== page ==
One week after I graduated from college in Ohio, I moved to New York with my new wife Dorothy and began working as a design assistant at Vignelli Associates. It was 1980, and I was the lowest employee on the totem pole. Working in a design office in those days was different. I never touched a computer. As I recall, the office didn’t even have a computer. In fact, we didn’t have a fax machine.
I spent most of my days putting thinner in rubber cement and taping tissue paper over mechanical boards. Every once in a while I would get to do a mechanical myself, usually following the direction of one of the more experienced designers. I was working in New York City for a designer I idolized and I was the happiest person on earth. It so happened that we got an apartment that was three blocks-literally, a 135 second walk-from the Vignelli office. Work started at 9:30 a.m. I usually got up at around five minutes to 9 and still had time to pick up a doughnut on my way in.
Dorothy, on the other hand, had a corporate job downtown, in the World Trade Center to be precise. She had to wake up before 6 to be at work at 8. I literally slept three hours later than her every morning. Every night Dorothy would go to bed at around 10 p.m. I was still wide awake, and our apartment was so small it drove me crazy. I had a key to the office. So I got in the habit of tucking my wife in every night and going back to work to start another shift, which often would last from 10 to 3 in the morning.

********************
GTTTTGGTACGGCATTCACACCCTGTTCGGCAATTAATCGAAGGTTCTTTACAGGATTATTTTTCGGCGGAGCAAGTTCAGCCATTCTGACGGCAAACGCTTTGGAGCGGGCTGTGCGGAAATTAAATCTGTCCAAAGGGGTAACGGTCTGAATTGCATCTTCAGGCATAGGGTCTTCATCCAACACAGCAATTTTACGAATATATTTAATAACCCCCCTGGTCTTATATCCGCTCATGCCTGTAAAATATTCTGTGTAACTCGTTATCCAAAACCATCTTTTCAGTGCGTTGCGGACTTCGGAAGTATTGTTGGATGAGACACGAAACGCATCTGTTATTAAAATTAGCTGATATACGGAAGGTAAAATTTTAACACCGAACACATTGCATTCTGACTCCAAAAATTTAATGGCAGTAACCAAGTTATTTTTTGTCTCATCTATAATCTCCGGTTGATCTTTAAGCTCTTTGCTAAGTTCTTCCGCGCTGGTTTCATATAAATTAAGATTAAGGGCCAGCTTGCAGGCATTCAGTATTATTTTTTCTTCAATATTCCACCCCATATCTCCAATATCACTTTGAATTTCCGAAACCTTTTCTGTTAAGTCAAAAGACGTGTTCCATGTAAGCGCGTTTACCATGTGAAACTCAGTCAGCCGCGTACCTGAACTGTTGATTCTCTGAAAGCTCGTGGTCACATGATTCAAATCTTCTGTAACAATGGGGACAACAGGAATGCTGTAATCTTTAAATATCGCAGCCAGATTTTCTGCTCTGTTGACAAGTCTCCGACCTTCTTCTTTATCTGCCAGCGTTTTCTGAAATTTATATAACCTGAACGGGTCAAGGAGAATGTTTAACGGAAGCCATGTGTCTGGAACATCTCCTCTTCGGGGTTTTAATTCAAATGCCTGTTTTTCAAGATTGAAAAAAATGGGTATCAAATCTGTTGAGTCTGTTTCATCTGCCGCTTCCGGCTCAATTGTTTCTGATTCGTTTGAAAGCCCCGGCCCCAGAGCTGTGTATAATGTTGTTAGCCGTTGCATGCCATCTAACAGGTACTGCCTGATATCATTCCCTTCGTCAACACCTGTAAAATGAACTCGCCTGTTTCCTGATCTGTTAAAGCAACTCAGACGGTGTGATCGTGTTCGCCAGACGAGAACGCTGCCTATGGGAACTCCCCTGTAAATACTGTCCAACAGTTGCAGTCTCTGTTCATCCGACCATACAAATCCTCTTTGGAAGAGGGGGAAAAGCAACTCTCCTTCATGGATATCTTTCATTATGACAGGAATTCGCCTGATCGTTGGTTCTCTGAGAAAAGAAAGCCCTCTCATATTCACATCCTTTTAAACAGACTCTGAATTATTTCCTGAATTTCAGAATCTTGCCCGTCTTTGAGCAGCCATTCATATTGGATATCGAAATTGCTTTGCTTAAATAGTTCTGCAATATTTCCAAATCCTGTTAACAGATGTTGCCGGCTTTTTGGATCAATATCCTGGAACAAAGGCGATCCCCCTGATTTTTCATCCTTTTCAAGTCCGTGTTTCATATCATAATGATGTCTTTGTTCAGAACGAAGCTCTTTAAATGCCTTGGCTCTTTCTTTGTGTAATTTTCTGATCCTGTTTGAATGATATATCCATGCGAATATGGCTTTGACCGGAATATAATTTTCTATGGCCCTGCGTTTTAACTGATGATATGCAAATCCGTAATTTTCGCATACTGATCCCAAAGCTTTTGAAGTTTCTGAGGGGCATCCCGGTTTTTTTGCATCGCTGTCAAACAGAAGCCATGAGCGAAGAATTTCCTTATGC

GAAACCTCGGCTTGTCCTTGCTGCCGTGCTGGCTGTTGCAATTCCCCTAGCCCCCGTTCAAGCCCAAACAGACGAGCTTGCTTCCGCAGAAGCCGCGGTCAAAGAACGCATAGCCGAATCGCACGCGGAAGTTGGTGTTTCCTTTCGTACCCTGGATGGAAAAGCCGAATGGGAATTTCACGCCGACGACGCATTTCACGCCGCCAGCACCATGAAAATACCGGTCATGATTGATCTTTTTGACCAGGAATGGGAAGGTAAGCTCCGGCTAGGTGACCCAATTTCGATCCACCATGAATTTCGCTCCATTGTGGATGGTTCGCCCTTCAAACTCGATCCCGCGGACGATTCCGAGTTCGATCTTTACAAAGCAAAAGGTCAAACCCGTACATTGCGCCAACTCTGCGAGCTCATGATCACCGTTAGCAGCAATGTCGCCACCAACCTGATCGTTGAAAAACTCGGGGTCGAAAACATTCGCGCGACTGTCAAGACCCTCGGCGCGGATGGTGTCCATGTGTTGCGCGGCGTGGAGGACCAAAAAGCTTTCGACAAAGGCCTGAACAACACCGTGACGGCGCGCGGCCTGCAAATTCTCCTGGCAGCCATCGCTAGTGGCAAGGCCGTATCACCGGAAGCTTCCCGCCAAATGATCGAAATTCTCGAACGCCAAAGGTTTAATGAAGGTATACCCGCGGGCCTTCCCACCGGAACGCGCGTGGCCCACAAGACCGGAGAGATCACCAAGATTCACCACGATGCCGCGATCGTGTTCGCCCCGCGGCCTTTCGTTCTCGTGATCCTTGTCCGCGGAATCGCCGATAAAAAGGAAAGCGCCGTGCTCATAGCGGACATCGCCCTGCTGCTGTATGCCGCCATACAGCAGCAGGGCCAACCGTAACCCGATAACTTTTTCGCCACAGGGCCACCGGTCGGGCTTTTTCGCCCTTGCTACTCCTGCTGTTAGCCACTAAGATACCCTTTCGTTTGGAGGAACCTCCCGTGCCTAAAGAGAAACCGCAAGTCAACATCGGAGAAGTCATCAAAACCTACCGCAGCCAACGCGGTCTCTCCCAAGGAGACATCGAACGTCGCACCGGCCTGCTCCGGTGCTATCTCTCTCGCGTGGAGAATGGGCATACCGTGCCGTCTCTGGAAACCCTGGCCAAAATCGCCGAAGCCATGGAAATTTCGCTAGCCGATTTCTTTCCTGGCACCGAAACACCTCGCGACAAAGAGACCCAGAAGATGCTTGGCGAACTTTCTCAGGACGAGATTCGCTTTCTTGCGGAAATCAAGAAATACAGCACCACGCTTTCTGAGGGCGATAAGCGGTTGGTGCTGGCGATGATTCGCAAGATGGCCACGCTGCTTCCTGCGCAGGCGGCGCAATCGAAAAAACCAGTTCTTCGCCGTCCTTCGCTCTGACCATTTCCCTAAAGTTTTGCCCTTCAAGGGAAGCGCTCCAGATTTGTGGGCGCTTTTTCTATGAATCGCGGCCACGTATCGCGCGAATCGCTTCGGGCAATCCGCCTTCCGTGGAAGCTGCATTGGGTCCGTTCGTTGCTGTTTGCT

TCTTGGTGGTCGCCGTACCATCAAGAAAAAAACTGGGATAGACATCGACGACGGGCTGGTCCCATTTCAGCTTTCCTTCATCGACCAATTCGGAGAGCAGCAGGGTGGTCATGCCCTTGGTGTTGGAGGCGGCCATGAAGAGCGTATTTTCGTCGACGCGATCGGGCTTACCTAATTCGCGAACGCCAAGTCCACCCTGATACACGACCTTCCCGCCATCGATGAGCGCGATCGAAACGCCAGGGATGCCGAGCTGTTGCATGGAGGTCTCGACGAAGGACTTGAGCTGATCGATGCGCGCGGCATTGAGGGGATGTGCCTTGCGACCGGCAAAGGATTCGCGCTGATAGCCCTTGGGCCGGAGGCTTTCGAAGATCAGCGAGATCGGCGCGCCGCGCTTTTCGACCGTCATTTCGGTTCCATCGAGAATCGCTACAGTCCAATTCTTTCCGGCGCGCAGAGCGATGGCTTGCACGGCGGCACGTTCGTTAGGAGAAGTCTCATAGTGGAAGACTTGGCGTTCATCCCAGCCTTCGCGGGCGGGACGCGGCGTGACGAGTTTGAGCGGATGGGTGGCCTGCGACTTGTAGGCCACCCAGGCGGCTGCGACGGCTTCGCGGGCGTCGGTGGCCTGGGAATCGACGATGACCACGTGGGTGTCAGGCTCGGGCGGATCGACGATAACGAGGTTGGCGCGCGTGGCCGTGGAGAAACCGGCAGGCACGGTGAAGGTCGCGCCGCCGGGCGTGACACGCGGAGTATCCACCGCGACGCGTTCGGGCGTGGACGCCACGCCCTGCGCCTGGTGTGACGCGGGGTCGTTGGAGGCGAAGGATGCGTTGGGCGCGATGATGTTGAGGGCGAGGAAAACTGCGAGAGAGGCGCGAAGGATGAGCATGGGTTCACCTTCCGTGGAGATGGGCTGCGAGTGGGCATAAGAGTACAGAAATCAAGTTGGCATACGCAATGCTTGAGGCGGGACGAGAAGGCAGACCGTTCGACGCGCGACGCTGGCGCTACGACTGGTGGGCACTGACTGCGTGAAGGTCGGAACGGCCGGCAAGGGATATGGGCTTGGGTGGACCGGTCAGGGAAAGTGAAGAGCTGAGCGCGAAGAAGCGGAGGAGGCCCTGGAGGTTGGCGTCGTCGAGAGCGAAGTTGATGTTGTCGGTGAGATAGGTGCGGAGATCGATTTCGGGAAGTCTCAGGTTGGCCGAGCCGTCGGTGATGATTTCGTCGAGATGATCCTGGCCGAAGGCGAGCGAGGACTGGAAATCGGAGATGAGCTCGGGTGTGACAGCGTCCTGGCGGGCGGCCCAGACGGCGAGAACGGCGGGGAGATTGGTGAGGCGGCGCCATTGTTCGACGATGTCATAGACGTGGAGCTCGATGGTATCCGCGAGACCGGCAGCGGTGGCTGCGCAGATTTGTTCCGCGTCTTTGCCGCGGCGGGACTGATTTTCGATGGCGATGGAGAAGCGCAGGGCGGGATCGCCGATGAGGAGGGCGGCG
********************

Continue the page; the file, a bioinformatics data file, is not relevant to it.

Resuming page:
This went on for four years. Anything I’ve achieved in my career I credit today to those four years. I loved working late at night. I worked on office stuff, and I worked on personal projects. I played music really loud and drank Mountain Dew. I would design anything: invitations for my friends’ parties, packaging for mix tapes, one-of-a-kind birthday cards, and freebies for non-profits.
When Massimo Vignelli noticed I had extra time during the day, he started giving me extra work. Things that would have taken two days only took one, thanks to the night shift. The more work I did, the faster I got, and the better I got. It never occurred to me to ask for overtime. 25 years later, nearing 50 with three kids (and the same wife), I can’t tell you the last time I was awake at 3 in the morning, intentionally, at least. So my advice to anyone starting a career as a designer? Stay up late while you can. It pays off.
Partner, Pentagram Design New York
563. Never show a fool unfinished work.
“Once you decide on your occupation… you must immerse yourself in your work. You have to fall in love with your work. Never complain about your job. You must dedicate your life to mastering your skill. That’s the secret of success… and is the key to being regarded honorably”
— Jiro Ono
“By 2022, brick and mortar retail spaces will be little more than showrooms. Instead of loading up a cart with goods to purchase in store, consumers will try on or sample the products in store, quickly scan and purchase the items they desire, and have them delivered to their homes within 24 hours. The shopping mall as we know it today will be much different 10 years from now.”
A trio of students at the Miami Ad School, Max Pilwat, Keri Tran and Ferdi Rodriguez came up with an innovative idea that would give some New York commuters access to an array of books, straight from the subway. The proposed project, ‘Underground Library, would allow commuters to scan an ‘Underground Library’ placement and access Near Field Communication Technology (NFC) (no Internet or cellular service needed!), to download ten-page samples of best sellers. Once they finish, they’ll receive an alert to check out the full book at the nearest library.
‘Underground Library’ encourages reading in a world where social media and other forms of entertainment have taken over. Since the use of public libraries has gone down, this campaign is an innovative way to bring New Yorkers back to the library. This is only a conceptual campaign, but the Miami Ad School students hope their project sparks interest in readers.